AI might recommend a target accuracy level by using the information found on the internet or based on a formula the company develops based on historical data. Using picking as an example, for each item and pack size in the warehouse (e.g., floor wax), the software would search the internet for reported levels of accuracy. If enough data for an item and pack size is found, the software will calculate an average accuracy level and average variation from the average accuracy level. For a preselected product group, sub-group, or vendor, if a suitable level is calculated and the variation is acceptable, AI would display the calculated average and any actual service level calculated by the ERP software, and the difference.

  • Determining if a worker is as productive as desired requires standards (e.g., pieces/cartons per hour) for each job (e.g., picking) and shift. This requires captured data for each worker, such as date, clock times in and out, and cartons or pieces picked; all of which are captured via barcode scanning. Manually calculating those standards is time-consuming, but AI might determine those standards in seconds.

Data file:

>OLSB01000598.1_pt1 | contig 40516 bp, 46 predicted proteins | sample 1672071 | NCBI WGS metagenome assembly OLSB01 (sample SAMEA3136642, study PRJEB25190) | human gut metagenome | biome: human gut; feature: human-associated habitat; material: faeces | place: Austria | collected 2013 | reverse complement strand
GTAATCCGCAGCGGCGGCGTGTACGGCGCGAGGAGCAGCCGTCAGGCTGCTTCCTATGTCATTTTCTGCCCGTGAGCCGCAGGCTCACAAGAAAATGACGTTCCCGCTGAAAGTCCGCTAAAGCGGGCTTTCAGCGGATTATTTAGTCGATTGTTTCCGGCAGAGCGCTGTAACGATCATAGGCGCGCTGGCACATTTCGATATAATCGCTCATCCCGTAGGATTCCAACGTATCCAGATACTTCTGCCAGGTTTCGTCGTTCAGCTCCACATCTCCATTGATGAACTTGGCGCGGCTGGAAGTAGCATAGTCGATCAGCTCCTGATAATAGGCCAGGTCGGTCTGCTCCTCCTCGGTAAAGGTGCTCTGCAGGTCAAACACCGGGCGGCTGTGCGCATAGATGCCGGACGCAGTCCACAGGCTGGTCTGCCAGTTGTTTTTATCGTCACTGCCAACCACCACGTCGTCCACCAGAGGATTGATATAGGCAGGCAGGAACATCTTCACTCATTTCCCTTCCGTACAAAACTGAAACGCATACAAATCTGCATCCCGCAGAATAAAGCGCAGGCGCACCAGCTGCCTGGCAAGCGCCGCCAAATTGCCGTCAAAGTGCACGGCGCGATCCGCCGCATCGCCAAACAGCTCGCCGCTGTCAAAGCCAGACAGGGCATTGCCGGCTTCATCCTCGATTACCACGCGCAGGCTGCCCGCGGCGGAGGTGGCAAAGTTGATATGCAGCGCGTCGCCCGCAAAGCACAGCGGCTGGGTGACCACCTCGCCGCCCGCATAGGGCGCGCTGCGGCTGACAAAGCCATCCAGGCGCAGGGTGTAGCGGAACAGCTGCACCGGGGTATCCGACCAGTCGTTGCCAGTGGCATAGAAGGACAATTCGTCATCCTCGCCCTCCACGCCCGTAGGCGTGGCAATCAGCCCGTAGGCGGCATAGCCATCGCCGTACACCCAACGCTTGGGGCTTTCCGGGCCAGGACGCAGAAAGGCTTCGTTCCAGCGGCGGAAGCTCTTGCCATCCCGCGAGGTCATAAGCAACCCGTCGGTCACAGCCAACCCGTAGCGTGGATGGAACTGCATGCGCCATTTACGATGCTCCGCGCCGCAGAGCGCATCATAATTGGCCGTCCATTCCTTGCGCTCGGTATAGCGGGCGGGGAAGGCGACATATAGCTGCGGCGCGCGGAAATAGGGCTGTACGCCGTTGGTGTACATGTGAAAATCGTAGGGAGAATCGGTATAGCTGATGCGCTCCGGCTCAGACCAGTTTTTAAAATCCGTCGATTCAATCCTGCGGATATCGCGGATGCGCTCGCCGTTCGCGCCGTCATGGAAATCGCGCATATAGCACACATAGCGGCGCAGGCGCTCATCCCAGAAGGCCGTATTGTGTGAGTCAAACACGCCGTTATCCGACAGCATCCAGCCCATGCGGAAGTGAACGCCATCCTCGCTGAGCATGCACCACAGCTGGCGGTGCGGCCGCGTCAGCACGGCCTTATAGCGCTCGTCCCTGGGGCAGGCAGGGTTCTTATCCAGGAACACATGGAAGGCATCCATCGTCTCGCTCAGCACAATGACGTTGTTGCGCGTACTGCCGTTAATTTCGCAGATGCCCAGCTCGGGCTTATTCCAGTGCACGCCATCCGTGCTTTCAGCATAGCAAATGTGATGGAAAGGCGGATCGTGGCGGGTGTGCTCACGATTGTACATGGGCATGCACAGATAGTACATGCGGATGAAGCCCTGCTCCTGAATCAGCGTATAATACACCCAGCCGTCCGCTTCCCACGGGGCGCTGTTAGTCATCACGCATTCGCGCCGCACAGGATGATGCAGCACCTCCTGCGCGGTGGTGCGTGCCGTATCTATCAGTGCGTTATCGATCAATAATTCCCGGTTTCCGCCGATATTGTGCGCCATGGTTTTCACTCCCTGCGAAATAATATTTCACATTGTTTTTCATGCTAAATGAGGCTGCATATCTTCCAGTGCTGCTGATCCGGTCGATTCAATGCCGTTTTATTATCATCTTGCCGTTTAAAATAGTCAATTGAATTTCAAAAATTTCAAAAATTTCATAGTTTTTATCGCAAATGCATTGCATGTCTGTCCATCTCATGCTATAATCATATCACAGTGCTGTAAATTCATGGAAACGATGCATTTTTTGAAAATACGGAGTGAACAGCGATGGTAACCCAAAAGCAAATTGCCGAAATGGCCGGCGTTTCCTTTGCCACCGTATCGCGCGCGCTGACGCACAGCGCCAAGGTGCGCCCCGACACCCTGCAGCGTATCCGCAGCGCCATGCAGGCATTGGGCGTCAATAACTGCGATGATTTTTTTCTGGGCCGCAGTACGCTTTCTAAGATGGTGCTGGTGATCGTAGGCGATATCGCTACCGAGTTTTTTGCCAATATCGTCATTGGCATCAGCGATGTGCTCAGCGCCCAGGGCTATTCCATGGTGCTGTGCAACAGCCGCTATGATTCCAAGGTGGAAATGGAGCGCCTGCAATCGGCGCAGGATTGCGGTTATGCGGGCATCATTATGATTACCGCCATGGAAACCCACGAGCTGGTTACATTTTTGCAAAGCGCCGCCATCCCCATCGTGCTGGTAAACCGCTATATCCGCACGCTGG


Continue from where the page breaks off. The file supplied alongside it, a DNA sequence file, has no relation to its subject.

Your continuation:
In this example, for each shift, AI-enabled software would search the internet for reported picking standards. If enough data for a shift is found, the software will calculate an average picking rate and average variation from the average picking rate. If a suitable rate is calculated and the variation is acceptable, AI would display the calculated average rate—the standard (standards by type of item, e.g., bathroom tissue, are too difficult to obtain from the internet because too many warehouse-specific factors affect that level of standards).